What does it mean to conceptualize pornography as a material practice rather than as speech? Mason-Grant argues that this idea, fundamental to the work of Andrea Dworkin and Catharine MacKinnon, has been obscured in legal wrangling and political polarization over their civil ordinance. Within the arena of legal argument, where the principle of free speech holds sway for progressive thinkers, their analysis of pornography is rendered, at worse, an apology for censorship and, at best, an argument about the social force of speech, rather than recognized as a fundamental challenge to the very idea of pornography as speech. In this book, Mason-Grant first shows how the persistent 'speech paradigm' inevitably obscures the innovative core of the Dworkin-MacKinnon critique of mainstream pornography. She then develops an alternative 'practice paradigm' that critically engages their analysis, capturing and extending its core insights about the role of pornography in sexual practice. Drawing on phenomenology of the lived body, this alternative paradigm provides a way of re-thinking how the pervasive use of mass-market heterosexual pornography contributes to the cultivation of an embodied and tacit sexual know-how that is subordinating, and raises important questions about alternative materials produced and used by sexual minorities. In her conclusion, Mason-Grant considers the implications of her analysis not for law, but for a critical pedagogy in youth sexuality education.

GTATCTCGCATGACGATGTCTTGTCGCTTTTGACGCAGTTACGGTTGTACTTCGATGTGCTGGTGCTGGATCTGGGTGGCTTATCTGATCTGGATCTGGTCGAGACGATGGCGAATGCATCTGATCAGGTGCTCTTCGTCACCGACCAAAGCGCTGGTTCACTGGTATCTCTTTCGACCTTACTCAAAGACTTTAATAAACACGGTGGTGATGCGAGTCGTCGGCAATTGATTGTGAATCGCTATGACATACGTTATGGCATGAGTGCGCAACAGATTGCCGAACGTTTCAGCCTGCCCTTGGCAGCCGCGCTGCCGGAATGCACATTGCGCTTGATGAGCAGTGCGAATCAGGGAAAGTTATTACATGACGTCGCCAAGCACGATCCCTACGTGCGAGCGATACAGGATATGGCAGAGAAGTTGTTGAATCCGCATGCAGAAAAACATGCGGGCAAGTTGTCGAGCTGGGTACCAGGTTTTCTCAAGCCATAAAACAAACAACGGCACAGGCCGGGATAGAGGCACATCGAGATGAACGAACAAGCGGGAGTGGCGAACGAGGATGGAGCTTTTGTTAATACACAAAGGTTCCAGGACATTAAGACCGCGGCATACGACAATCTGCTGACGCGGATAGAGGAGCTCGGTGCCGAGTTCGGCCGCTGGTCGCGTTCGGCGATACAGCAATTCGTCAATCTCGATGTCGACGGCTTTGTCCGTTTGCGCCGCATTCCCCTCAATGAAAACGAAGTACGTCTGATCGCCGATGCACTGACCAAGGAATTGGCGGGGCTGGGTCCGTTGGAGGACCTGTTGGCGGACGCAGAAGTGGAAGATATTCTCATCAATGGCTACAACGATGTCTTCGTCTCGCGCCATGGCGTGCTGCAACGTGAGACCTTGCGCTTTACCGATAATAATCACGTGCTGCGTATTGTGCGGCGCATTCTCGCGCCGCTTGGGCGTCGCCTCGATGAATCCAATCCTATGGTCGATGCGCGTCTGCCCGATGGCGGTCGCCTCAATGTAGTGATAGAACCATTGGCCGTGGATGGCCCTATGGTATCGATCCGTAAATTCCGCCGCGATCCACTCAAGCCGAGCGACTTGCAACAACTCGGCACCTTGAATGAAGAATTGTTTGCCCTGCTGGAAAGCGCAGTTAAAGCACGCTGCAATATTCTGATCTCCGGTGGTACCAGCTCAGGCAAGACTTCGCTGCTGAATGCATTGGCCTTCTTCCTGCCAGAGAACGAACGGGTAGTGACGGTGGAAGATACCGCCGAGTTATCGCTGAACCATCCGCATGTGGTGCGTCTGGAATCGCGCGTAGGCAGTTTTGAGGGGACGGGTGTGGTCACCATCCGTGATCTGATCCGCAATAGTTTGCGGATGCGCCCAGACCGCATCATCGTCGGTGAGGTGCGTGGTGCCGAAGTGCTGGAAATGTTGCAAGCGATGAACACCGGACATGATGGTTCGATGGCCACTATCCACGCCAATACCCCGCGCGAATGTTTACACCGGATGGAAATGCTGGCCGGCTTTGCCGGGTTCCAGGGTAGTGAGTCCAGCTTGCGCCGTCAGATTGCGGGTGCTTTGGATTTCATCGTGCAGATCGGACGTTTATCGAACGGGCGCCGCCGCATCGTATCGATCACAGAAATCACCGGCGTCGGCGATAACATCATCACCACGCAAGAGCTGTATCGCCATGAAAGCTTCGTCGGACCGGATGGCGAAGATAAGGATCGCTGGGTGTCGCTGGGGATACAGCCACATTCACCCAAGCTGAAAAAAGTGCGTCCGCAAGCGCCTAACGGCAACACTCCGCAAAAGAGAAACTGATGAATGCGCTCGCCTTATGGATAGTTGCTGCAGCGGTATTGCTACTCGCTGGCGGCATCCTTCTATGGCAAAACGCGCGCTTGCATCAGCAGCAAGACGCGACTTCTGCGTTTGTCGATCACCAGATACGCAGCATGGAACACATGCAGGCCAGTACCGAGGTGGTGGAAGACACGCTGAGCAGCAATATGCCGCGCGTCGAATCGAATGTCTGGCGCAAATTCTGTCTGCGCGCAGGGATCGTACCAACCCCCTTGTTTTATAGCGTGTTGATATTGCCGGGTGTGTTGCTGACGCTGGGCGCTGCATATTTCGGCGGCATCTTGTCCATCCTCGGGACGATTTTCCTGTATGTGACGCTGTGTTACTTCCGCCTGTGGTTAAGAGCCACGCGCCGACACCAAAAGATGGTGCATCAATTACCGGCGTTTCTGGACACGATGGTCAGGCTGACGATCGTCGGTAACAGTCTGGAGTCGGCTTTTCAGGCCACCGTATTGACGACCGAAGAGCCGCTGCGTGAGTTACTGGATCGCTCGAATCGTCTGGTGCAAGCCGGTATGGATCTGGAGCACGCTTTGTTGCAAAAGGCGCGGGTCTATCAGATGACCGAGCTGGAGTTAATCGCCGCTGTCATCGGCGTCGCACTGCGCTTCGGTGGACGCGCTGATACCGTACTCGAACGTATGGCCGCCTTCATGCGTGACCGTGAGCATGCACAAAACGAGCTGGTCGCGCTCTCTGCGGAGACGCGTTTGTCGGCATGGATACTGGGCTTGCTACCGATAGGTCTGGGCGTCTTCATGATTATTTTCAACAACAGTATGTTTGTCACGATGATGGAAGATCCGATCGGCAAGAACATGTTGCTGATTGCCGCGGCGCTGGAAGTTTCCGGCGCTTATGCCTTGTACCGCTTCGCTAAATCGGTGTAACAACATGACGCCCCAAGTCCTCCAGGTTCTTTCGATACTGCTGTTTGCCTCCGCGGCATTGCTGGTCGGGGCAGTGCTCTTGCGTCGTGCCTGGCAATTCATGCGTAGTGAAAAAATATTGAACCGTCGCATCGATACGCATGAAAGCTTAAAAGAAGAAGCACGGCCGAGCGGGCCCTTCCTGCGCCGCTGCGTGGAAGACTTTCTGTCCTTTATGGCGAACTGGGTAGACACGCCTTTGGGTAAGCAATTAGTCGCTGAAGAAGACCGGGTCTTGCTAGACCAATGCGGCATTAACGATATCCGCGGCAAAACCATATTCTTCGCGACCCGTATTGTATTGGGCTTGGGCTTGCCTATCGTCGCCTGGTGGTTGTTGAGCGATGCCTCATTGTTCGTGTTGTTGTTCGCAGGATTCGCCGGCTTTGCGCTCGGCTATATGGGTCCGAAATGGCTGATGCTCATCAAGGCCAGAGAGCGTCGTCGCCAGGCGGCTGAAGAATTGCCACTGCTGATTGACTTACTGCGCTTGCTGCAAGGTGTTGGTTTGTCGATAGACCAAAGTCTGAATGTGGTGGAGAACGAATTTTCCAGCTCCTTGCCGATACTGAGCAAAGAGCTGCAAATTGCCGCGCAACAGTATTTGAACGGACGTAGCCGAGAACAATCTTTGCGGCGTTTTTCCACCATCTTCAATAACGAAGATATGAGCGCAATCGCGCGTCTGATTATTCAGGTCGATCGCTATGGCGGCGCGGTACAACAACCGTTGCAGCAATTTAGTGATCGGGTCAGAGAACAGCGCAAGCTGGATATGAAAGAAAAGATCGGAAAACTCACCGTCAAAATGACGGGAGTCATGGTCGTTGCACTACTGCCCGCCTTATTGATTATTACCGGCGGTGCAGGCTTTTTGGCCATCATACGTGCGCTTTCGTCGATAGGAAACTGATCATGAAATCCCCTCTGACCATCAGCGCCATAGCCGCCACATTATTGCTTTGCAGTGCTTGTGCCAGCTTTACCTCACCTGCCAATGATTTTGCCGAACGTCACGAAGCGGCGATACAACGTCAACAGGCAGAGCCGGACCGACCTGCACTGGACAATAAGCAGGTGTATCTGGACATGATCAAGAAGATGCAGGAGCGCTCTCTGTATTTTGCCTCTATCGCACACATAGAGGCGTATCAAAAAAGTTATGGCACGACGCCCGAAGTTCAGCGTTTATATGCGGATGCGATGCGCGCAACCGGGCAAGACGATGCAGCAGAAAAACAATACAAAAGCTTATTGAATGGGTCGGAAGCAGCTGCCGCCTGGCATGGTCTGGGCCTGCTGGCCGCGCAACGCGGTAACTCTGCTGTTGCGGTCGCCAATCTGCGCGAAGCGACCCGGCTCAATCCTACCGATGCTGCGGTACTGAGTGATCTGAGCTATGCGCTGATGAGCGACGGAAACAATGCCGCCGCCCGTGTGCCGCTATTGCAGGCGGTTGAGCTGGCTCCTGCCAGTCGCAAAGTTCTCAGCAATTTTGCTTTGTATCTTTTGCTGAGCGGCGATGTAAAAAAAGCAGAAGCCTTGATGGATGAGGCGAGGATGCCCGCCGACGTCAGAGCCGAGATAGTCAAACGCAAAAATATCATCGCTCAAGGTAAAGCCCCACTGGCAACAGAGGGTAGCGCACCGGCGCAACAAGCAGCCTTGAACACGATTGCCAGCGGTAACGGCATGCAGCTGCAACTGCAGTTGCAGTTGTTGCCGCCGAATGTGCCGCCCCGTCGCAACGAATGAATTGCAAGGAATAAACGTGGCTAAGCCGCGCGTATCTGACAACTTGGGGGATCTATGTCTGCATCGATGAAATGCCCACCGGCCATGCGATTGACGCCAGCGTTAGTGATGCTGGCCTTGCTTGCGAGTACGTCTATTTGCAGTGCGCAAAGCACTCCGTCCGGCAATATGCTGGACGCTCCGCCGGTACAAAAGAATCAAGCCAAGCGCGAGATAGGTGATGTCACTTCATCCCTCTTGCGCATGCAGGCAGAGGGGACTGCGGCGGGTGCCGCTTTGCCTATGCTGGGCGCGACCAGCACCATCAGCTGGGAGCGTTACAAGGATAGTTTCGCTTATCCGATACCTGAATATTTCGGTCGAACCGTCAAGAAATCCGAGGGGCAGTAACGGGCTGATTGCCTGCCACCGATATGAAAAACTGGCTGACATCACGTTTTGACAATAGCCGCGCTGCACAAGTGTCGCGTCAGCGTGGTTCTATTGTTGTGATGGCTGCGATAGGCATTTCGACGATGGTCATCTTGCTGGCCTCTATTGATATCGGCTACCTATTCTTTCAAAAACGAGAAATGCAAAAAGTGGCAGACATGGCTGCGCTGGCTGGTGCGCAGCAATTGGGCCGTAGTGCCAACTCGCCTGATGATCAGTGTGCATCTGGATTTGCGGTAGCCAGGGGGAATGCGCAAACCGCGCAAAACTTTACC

In direct and conceptually vivid prose, Mason-Grant extradites the core of the Dworkin/McKinnon analysis of pornography from its distorting entanglement with legal issues of freedom of speech. In restoring the 'practice paradigm' Mason-Grant elaborates a compelling and disturbing phenomenological account of pornography as a lived corporeal practice of sexual know-how. For the many of us who have misconceived Dworkin and McKinnon's work, this intelligent book is a welcome and vital corrective.--Sue Campbell, Dalhousie University